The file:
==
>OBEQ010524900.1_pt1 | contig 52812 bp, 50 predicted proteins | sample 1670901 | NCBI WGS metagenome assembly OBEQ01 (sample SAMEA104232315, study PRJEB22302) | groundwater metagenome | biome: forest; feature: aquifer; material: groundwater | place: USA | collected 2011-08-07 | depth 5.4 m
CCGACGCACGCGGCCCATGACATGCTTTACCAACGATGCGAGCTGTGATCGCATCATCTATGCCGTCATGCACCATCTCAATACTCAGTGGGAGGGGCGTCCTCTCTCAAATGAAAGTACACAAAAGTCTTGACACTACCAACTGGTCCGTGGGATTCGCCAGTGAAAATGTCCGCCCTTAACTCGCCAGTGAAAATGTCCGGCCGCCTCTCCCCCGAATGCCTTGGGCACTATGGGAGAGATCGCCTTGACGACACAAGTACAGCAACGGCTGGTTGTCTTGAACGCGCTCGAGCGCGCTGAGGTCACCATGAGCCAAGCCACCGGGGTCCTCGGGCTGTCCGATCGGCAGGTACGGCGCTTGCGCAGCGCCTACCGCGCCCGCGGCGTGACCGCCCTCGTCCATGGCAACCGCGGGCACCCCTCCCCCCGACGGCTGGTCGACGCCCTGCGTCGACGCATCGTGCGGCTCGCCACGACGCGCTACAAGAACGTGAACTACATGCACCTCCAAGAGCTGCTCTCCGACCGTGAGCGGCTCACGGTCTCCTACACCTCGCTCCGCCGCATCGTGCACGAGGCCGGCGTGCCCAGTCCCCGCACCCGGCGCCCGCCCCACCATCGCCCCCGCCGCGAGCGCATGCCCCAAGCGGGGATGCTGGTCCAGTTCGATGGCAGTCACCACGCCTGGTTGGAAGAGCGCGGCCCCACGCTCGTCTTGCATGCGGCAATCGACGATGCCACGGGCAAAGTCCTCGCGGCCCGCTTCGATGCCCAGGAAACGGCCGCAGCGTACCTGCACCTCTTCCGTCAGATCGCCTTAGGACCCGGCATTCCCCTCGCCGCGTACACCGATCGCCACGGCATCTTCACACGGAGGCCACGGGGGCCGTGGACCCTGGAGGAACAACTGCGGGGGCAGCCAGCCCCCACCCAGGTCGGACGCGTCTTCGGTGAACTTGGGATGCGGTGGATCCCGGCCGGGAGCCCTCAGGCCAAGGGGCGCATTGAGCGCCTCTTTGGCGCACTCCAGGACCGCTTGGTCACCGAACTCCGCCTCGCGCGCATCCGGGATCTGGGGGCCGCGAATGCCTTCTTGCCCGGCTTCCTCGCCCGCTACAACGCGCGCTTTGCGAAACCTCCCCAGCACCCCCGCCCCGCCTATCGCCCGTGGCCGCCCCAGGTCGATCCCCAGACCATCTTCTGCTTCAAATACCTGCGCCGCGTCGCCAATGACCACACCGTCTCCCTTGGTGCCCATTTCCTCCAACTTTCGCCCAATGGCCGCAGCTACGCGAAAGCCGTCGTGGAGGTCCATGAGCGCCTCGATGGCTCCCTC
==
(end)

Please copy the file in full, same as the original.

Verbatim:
>OBEQ010524900.1_pt1 | contig 52812 bp, 50 predicted proteins | sample 1670901 | NCBI WGS metagenome assembly OBEQ01 (sample SAMEA104232315, study PRJEB22302) | groundwater metagenome | biome: forest; feature: aquifer; material: groundwater | place: USA | collected 2011-08-07 | depth 5.4 m
CCGACGCACGCGGCCCATGACATGCTTTACCAACGATGCGAGCTGTGATCGCATCATCTATGCCGTCATGCACCATCTCAATACTCAGTGGGAGGGGCGTCCTCTCTCAAATGAAAGTACACAAAAGTCTTGACACTACCAACTGGTCCGTGGGATTCGCCAGTGAAAATGTCCGCCCTTAACTCGCCAGTGAAAATGTCCGGCCGCCTCTCCCCCGAATGCCTTGGGCACTATGGGAGAGATCGCCTTGACGACACAAGTACAGCAACGGCTGGTTGTCTTGAACGCGCTCGAGCGCGCTGAGGTCACCATGAGCCAAGCCACCGGGGTCCTCGGGCTGTCCGATCGGCAGGTACGGCGCTTGCGCAGCGCCTACCGCGCCCGCGGCGTGACCGCCCTCGTCCATGGCAACCGCGGGCACCCCTCCCCCCGACGGCTGGTCGACGCCCTGCGTCGACGCATCGTGCGGCTCGCCACGACGCGCTACAAGAACGTGAACTACATGCACCTCCAAGAGCTGCTCTCCGACCGTGAGCGGCTCACGGTCTCCTACACCTCGCTCCGCCGCATCGTGCACGAGGCCGGCGTGCCCAGTCCCCGCACCCGGCGCCCGCCCCACCATCGCCCCCGCCGCGAGCGCATGCCCCAAGCGGGGATGCTGGTCCAGTTCGATGGCAGTCACCACGCCTGGTTGGAAGAGCGCGGCCCCACGCTCGTCTTGCATGCGGCAATCGACGATGCCACGGGCAAAGTCCTCGCGGCCCGCTTCGATGCCCAGGAAACGGCCGCAGCGTACCTGCACCTCTTCCGTCAGATCGCCTTAGGACCCGGCATTCCCCTCGCCGCGTACACCGATCGCCACGGCATCTTCACACGGAGGCCACGGGGGCCGTGGACCCTGGAGGAACAACTGCGGGGGCAGCCAGCCCCCACCCAGGTCGGACGCGTCTTCGGTGAACTTGGGATGCGGTGGATCCCGGCCGGGAGCCCTCAGGCCAAGGGGCGCATTGAGCGCCTCTTTGGCGCACTCCAGGACCGCTTGGTCACCGAACTCCGCCTCGCGCGCATCCGGGATCTGGGGGCCGCGAATGCCTTCTTGCCCGGCTTCCTCGCCCGCTACAACGCGCGCTTTGCGAAACCTCCCCAGCACCCCCGCCCCGCCTATCGCCCGTGGCCGCCCCAGGTCGATCCCCAGACCATCTTCTGCTTCAAATACCTGCGCCGCGTCGCCAATGACCACACCGTCTCCCTTGGTGCCCATTTCCTCCAACTTTCGCCCAATGGCCGCAGCTACGCGAAAGCCGTCGTGGAGGTCCATGAGCGCCTCGATGGCTCCCTC